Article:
College Football/College Admissions
My son is a very good high school running back and would love to play at the college level. The problem is that because of the program he's in at his school,(he has ADHD)he was not required to take a language. I know for most, if not all four year colleges and universities at least 2 years of a language is required to get in. My son is a senior this year an will probably have some colleges looking at him. He has a 2.5 GPA so he does qualify grade wise. Is there any way that he can go to a four year school? It would be terrible if he had to turn down a full ride. Maybe he can test out or take classes over the summer? I know that the junior college route is an option. Thank you for your time.
I applaud you for raising what sounds like a terrific son. Having the talent to play college athletics is something not many have.
The NCAA has very strict academic eligibility requirements when it comes to incoming freshman. For Division I, if your son wants to be eligible to receive a scholarship, practice and compete in his first year, he must graduate, and must have completed 16 core courses as follows:
- 4 years of English;
- 3 years of math (Algebra or higher);
- 2 years of natural or physical science (including one year of lab science, if offered);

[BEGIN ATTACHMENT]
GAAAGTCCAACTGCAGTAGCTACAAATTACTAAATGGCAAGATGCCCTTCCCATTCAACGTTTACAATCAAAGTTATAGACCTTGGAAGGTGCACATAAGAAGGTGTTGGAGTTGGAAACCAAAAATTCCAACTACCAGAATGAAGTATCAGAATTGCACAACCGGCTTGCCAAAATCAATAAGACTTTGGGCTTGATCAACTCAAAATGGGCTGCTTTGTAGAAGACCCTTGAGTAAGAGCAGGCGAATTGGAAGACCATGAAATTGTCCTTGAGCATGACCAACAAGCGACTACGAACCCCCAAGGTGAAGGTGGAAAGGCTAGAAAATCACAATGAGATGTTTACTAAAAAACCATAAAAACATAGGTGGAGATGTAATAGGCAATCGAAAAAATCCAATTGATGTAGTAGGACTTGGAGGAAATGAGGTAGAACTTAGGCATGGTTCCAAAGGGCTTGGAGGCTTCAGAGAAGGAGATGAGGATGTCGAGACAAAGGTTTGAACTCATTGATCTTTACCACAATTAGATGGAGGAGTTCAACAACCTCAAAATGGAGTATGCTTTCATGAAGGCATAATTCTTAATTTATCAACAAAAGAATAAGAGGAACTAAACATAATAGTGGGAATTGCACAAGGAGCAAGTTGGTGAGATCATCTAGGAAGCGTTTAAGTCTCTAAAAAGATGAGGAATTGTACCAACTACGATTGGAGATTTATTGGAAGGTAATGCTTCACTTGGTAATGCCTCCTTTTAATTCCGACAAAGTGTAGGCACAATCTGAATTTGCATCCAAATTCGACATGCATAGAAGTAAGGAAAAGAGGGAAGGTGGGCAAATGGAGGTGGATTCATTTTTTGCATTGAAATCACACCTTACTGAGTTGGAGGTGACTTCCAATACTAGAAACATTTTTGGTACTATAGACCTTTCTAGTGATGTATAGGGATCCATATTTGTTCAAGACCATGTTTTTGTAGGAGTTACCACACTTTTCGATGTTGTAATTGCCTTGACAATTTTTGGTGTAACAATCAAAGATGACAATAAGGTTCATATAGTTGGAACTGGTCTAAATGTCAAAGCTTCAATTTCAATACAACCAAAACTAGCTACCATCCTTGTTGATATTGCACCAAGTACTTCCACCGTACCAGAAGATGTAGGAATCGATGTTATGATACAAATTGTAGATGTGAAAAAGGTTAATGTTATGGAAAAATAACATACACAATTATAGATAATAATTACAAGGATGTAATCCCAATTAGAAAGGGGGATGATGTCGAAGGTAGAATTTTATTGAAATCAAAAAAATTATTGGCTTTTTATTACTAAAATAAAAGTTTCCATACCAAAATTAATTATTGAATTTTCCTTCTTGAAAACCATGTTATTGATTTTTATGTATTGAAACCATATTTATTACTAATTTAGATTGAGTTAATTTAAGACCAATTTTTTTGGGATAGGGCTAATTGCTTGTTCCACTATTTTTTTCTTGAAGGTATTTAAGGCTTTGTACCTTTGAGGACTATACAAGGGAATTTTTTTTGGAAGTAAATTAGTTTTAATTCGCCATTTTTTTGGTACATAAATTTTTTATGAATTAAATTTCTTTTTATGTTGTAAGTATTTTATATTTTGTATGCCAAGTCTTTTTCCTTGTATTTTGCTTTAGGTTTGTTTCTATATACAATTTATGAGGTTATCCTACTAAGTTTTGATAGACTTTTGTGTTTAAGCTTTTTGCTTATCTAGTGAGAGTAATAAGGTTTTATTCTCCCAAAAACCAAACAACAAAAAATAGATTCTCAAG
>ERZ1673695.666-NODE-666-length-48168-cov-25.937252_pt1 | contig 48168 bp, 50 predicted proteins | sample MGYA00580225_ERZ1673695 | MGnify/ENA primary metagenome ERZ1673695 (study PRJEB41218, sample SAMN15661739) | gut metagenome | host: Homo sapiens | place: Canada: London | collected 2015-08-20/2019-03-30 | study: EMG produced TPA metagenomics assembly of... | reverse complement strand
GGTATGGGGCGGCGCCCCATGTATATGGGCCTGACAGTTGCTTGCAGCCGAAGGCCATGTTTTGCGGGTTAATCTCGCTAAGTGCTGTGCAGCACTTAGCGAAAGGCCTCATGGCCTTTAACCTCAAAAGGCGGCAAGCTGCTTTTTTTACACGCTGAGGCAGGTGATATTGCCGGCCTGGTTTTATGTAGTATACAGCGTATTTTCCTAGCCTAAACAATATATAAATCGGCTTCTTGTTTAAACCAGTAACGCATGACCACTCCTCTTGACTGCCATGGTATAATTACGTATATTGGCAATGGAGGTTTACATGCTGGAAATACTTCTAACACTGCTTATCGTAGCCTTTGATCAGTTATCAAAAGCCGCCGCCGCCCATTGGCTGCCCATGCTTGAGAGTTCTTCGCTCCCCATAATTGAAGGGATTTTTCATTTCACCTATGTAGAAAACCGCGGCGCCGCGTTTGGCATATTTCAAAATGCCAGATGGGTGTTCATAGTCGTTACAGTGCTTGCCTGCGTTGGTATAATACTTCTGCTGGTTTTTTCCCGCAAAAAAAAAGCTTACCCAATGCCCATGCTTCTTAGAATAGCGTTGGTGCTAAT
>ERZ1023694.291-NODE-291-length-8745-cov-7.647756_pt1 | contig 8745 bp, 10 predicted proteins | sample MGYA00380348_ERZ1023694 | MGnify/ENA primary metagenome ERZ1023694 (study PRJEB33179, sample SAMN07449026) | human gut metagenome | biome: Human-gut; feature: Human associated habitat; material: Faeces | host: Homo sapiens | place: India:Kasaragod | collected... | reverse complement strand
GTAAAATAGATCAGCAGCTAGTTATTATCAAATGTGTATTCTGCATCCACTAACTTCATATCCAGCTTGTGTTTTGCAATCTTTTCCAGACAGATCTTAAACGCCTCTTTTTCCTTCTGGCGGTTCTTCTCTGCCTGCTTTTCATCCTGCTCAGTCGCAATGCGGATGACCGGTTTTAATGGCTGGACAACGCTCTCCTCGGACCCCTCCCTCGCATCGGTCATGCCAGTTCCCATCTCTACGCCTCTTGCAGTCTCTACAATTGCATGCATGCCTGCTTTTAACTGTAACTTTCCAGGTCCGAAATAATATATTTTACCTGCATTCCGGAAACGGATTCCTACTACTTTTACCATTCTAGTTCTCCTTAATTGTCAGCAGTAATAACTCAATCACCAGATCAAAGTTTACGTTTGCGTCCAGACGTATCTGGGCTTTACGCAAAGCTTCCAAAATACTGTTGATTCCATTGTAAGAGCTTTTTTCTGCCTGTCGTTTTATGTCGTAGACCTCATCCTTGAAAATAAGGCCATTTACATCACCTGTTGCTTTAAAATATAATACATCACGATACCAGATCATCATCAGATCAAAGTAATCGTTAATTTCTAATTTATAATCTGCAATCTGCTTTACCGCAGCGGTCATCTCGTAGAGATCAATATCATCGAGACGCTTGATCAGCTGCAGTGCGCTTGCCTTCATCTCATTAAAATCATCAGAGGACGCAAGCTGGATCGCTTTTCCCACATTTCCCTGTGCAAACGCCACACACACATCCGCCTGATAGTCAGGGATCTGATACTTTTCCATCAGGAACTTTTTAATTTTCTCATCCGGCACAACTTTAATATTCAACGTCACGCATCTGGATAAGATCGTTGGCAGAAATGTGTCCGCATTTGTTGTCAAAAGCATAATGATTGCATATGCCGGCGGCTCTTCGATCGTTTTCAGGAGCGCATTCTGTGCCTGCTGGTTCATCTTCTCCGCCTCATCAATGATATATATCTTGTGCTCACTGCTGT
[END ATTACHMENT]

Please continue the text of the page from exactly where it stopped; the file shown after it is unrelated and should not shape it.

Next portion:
- 1 extra year of English, math, or natural or physical science;
- 2 years of social science; and
- 4 years of extra core course (from any of the above, or foreign language, comparative religion or philosophy).
He must also earn a minimum GPA in the core courses (not overall), and earn a combined SAT or ACT sum score that matches the core-course GPA average on the sliding scale. You can Google "NCAA Division Sliding Scale Eligibility" to find the scale. For example, if his GPA in the core courses was 2.5, he must have at least an 820 SAT or 68 ACT to be a qualifier. If he doesn't qualify, he cannot receive a scholarship, practice or compete in his first year.
You can check his high school's list of NCAA core courses at www.eligibilitycenter.org.
With his ADHD, he may qualify as student with an "education-impacting disability" (EID). If so, he may be provided certain accommodations to help him meet the necessary requirements set forth above (he still must meet the same requirements). You should let the NCAA Eligibility Center know about your son's EID if he plans on using additional core courses after high school graduation (and before initial collegiate enrollment), and he intends to attend an NCAA Division I college. If he qualifies, he may use up to three additional core-course units completed after high school graduation (but before full-time collegiate enrollment). If he needs to access the additional three core-course accommodation, you should submit documentation to the NCAA Eligibility Center, including a diagnosis from the doctor and a current copy of an individualized education program or Section 504 Plan (or the high school can submit documentation describing accommodations that were available or explain as to why they were not provided). For more information on this, go to www.eligibilitycenter.org.
I hope that helps. In short, foreign languages are not required for NCAA admittance. It is up to the schools to admit him without meeting their specific requirements. The advice above is only relating to NCAA eligibility. Each school may have admittance requirements that are stricter than the NCAA rules. For such schools, you should speak directly to that school's coaches or compliance department. They can certainly help.